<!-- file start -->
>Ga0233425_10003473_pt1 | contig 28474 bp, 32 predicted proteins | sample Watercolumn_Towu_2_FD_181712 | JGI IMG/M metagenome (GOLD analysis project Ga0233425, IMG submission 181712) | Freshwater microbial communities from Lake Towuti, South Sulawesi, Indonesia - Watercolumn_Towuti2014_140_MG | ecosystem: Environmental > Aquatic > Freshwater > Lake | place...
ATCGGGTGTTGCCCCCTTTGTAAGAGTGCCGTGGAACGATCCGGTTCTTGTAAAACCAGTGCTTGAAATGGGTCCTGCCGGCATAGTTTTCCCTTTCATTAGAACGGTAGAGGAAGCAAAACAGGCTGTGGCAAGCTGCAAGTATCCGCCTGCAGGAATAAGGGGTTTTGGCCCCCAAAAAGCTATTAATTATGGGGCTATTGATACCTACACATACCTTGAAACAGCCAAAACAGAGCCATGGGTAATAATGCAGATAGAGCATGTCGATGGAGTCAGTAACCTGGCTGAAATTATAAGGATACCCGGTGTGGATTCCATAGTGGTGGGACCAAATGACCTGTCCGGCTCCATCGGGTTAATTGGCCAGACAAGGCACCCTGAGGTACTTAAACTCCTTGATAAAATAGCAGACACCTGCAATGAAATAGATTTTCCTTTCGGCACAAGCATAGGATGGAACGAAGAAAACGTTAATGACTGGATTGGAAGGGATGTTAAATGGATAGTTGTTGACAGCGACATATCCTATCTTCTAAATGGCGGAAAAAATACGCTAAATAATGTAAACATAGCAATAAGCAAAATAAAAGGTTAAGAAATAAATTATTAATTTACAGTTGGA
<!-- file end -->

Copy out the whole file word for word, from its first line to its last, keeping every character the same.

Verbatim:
>Ga0233425_10003473_pt1 | contig 28474 bp, 32 predicted proteins | sample Watercolumn_Towu_2_FD_181712 | JGI IMG/M metagenome (GOLD analysis project Ga0233425, IMG submission 181712) | Freshwater microbial communities from Lake Towuti, South Sulawesi, Indonesia - Watercolumn_Towuti2014_140_MG | ecosystem: Environmental > Aquatic > Freshwater > Lake | place...
ATCGGGTGTTGCCCCCTTTGTAAGAGTGCCGTGGAACGATCCGGTTCTTGTAAAACCAGTGCTTGAAATGGGTCCTGCCGGCATAGTTTTCCCTTTCATTAGAACGGTAGAGGAAGCAAAACAGGCTGTGGCAAGCTGCAAGTATCCGCCTGCAGGAATAAGGGGTTTTGGCCCCCAAAAAGCTATTAATTATGGGGCTATTGATACCTACACATACCTTGAAACAGCCAAAACAGAGCCATGGGTAATAATGCAGATAGAGCATGTCGATGGAGTCAGTAACCTGGCTGAAATTATAAGGATACCCGGTGTGGATTCCATAGTGGTGGGACCAAATGACCTGTCCGGCTCCATCGGGTTAATTGGCCAGACAAGGCACCCTGAGGTACTTAAACTCCTTGATAAAATAGCAGACACCTGCAATGAAATAGATTTTCCTTTCGGCACAAGCATAGGATGGAACGAAGAAAACGTTAATGACTGGATTGGAAGGGATGTTAAATGGATAGTTGTTGACAGCGACATATCCTATCTTCTAAATGGCGGAAAAAATACGCTAAATAATGTAAACATAGCAATAAGCAAAATAAAAGGTTAAGAAATAAATTATTAATTTACAGTTGGA